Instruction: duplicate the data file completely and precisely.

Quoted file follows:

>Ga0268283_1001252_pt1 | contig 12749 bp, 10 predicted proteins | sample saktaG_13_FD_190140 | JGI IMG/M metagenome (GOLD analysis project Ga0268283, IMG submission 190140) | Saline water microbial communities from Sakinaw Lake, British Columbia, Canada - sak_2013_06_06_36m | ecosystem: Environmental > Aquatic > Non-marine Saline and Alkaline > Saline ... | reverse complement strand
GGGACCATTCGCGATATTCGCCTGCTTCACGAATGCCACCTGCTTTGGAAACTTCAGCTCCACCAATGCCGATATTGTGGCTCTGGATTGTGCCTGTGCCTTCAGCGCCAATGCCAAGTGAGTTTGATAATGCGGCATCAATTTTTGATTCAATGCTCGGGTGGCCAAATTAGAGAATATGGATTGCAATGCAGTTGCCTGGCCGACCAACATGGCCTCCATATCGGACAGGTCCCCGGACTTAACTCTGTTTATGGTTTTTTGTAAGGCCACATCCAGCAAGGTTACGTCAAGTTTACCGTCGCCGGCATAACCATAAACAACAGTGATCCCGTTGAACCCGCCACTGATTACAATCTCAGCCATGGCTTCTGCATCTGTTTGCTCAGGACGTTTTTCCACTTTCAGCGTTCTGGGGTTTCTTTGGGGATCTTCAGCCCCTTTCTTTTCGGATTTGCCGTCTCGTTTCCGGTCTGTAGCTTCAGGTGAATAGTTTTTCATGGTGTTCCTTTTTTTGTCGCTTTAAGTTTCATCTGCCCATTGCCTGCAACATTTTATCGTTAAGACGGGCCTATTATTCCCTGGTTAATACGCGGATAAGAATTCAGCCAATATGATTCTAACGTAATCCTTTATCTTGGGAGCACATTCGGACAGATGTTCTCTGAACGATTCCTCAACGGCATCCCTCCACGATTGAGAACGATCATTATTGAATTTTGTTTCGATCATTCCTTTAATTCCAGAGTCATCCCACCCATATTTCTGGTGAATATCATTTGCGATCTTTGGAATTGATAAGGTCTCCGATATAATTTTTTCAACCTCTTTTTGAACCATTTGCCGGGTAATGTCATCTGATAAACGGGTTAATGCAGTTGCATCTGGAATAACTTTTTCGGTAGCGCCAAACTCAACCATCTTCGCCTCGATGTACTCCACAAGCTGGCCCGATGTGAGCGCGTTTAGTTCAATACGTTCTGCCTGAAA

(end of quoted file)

>Ga0268283_1001252_pt1 | contig 12749 bp, 10 predicted proteins | sample saktaG_13_FD_190140 | JGI IMG/M metagenome (GOLD analysis project Ga0268283, IMG submission 190140) | Saline water microbial communities from Sakinaw Lake, British Columbia, Canada - sak_2013_06_06_36m | ecosystem: Environmental > Aquatic > Non-marine Saline and Alkaline > Saline ... | reverse complement strand
GGGACCATTCGCGATATTCGCCTGCTTCACGAATGCCACCTGCTTTGGAAACTTCAGCTCCACCAATGCCGATATTGTGGCTCTGGATTGTGCCTGTGCCTTCAGCGCCAATGCCAAGTGAGTTTGATAATGCGGCATCAATTTTTGATTCAATGCTCGGGTGGCCAAATTAGAGAATATGGATTGCAATGCAGTTGCCTGGCCGACCAACATGGCCTCCATATCGGACAGGTCCCCGGACTTAACTCTGTTTATGGTTTTTTGTAAGGCCACATCCAGCAAGGTTACGTCAAGTTTACCGTCGCCGGCATAACCATAAACAACAGTGATCCCGTTGAACCCGCCACTGATTACAATCTCAGCCATGGCTTCTGCATCTGTTTGCTCAGGACGTTTTTCCACTTTCAGCGTTCTGGGGTTTCTTTGGGGATCTTCAGCCCCTTTCTTTTCGGATTTGCCGTCTCGTTTCCGGTCTGTAGCTTCAGGTGAATAGTTTTTCATGGTGTTCCTTTTTTTGTCGCTTTAAGTTTCATCTGCCCATTGCCTGCAACATTTTATCGTTAAGACGGGCCTATTATTCCCTGGTTAATACGCGGATAAGAATTCAGCCAATATGATTCTAACGTAATCCTTTATCTTGGGAGCACATTCGGACAGATGTTCTCTGAACGATTCCTCAACGGCATCCCTCCACGATTGAGAACGATCATTATTGAATTTTGTTTCGATCATTCCTTTAATTCCAGAGTCATCCCACCCATATTTCTGGTGAATATCATTTGCGATCTTTGGAATTGATAAGGTCTCCGATATAATTTTTTCAACCTCTTTTTGAACCATTTGCCGGGTAATGTCATCTGATAAACGGGTTAATGCAGTTGCATCTGGAATAACTTTTTCGGTAGCGCCAAACTCAACCATCTTCGCCTCGATGTACTCCACAAGCTGGCCCGATGTGAGCGCGTTTAGTTCAATACGTTCTGCCTGAAA